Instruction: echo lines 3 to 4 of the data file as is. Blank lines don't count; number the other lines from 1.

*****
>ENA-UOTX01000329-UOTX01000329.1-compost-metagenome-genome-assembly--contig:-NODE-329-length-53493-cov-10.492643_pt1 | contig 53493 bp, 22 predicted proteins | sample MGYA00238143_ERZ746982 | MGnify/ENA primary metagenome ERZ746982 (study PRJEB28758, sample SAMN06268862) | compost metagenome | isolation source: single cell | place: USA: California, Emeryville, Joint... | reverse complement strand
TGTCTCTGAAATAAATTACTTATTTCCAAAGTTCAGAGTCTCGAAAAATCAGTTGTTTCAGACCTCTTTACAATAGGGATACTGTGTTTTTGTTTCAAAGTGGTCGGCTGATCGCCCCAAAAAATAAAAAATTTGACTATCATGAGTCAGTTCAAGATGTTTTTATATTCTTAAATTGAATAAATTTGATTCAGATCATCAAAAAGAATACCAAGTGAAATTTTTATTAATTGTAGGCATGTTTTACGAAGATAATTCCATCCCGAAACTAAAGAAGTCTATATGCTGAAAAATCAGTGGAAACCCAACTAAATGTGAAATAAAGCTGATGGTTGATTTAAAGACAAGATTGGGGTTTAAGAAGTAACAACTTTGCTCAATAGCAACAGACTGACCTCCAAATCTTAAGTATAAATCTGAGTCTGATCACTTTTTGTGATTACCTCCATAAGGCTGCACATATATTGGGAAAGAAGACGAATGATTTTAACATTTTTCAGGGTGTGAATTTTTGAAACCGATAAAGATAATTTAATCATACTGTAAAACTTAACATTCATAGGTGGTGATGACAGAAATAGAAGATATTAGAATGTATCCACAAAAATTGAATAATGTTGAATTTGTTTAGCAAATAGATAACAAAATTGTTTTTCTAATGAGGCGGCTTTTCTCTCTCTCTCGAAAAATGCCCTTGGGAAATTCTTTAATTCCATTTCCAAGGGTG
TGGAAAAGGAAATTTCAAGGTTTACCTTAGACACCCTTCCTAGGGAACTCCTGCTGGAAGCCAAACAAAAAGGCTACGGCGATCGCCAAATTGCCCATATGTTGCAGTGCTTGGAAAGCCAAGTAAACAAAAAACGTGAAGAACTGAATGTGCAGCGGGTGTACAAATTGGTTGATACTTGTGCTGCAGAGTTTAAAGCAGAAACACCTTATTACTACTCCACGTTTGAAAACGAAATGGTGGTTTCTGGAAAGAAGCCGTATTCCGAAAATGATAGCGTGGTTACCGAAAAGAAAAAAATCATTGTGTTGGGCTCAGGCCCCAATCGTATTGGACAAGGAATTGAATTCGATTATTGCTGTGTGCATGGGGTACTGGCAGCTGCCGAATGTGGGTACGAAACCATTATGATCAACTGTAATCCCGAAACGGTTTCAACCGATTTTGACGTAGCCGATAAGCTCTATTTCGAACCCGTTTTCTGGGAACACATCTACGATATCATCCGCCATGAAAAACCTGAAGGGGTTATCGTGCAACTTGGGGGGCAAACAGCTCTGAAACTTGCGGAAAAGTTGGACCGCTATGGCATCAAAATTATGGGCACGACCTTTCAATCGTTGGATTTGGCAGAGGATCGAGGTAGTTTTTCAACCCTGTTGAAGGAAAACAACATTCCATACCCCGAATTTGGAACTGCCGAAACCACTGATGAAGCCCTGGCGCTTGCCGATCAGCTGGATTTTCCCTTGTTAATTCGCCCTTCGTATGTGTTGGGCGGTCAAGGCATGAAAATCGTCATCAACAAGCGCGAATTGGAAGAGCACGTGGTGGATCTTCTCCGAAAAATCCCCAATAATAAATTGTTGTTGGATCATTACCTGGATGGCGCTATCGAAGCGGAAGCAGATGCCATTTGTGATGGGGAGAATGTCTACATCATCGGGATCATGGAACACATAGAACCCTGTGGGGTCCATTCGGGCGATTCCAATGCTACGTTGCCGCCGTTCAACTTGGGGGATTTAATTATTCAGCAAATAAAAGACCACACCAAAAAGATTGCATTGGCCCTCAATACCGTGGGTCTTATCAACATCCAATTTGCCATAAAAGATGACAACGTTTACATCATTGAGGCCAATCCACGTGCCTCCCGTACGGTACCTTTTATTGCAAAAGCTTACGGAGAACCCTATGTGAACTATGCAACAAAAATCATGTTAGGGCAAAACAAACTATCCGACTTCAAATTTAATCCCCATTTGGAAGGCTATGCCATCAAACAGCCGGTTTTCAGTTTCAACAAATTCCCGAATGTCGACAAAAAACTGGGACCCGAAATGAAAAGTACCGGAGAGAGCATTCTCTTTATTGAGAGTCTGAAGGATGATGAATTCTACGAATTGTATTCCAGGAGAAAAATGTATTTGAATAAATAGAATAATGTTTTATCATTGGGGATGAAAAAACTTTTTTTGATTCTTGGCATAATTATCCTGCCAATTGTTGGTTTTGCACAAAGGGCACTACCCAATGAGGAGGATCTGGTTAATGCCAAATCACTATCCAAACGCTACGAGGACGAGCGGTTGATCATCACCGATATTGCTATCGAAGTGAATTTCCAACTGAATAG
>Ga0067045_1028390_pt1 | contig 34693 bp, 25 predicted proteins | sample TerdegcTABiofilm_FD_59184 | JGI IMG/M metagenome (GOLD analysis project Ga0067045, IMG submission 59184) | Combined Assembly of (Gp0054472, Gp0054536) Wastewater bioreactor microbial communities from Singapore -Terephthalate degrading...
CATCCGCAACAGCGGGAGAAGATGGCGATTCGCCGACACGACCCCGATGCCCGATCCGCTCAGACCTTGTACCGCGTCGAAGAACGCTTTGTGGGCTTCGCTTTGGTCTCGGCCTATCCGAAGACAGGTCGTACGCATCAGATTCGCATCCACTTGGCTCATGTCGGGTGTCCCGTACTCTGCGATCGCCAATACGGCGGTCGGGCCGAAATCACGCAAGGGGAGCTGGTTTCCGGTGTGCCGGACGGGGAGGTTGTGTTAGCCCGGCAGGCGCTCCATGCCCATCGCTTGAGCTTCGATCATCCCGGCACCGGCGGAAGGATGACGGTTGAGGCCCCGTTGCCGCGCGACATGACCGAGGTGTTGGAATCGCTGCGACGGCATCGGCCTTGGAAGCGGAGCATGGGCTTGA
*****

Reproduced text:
TGGAAAAGGAAATTTCAAGGTTTACCTTAGACACCCTTCCTAGGGAACTCCTGCTGGAAGCCAAACAAAAAGGCTACGGCGATCGCCAAATTGCCCATATGTTGCAGTGCTTGGAAAGCCAAGTAAACAAAAAACGTGAAGAACTGAATGTGCAGCGGGTGTACAAATTGGTTGATACTTGTGCTGCAGAGTTTAAAGCAGAAACACCTTATTACTACTCCACGTTTGAAAACGAAATGGTGGTTTCTGGAAAGAAGCCGTATTCCGAAAATGATAGCGTGGTTACCGAAAAGAAAAAAATCATTGTGTTGGGCTCAGGCCCCAATCGTATTGGACAAGGAATTGAATTCGATTATTGCTGTGTGCATGGGGTACTGGCAGCTGCCGAATGTGGGTACGAAACCATTATGATCAACTGTAATCCCGAAACGGTTTCAACCGATTTTGACGTAGCCGATAAGCTCTATTTCGAACCCGTTTTCTGGGAACACATCTACGATATCATCCGCCATGAAAAACCTGAAGGGGTTATCGTGCAACTTGGGGGGCAAACAGCTCTGAAACTTGCGGAAAAGTTGGACCGCTATGGCATCAAAATTATGGGCACGACCTTTCAATCGTTGGATTTGGCAGAGGATCGAGGTAGTTTTTCAACCCTGTTGAAGGAAAACAACATTCCATACCCCGAATTTGGAACTGCCGAAACCACTGATGAAGCCCTGGCGCTTGCCGATCAGCTGGATTTTCCCTTGTTAATTCGCCCTTCGTATGTGTTGGGCGGTCAAGGCATGAAAATCGTCATCAACAAGCGCGAATTGGAAGAGCACGTGGTGGATCTTCTCCGAAAAATCCCCAATAATAAATTGTTGTTGGATCATTACCTGGATGGCGCTATCGAAGCGGAAGCAGATGCCATTTGTGATGGGGAGAATGTCTACATCATCGGGATCATGGAACACATAGAACCCTGTGGGGTCCATTCGGGCGATTCCAATGCTACGTTGCCGCCGTTCAACTTGGGGGATTTAATTATTCAGCAAATAAAAGACCACACCAAAAAGATTGCATTGGCCCTCAATACCGTGGGTCTTATCAACATCCAATTTGCCATAAAAGATGACAACGTTTACATCATTGAGGCCAATCCACGTGCCTCCCGTACGGTACCTTTTATTGCAAAAGCTTACGGAGAACCCTATGTGAACTATGCAACAAAAATCATGTTAGGGCAAAACAAACTATCCGACTTCAAATTTAATCCCCATTTGGAAGGCTATGCCATCAAACAGCCGGTTTTCAGTTTCAACAAATTCCCGAATGTCGACAAAAAACTGGGACCCGAAATGAAAAGTACCGGAGAGAGCATTCTCTTTATTGAGAGTCTGAAGGATGATGAATTCTACGAATTGTATTCCAGGAGAAAAATGTATTTGAATAAATAGAATAATGTTTTATCATTGGGGATGAAAAAACTTTTTTTGATTCTTGGCATAATTATCCTGCCAATTGTTGGTTTTGCACAAAGGGCACTACCCAATGAGGAGGATCTGGTTAATGCCAAATCACTATCCAAACGCTACGAGGACGAGCGGTTGATCATCACCGATATTGCTATCGAAGTGAATTTCCAACTGAATAG
>Ga0067045_1028390_pt1 | contig 34693 bp, 25 predicted proteins | sample TerdegcTABiofilm_FD_59184 | JGI IMG/M metagenome (GOLD analysis project Ga0067045, IMG submission 59184) | Combined Assembly of (Gp0054472, Gp0054536) Wastewater bioreactor microbial communities from Singapore -Terephthalate degrading...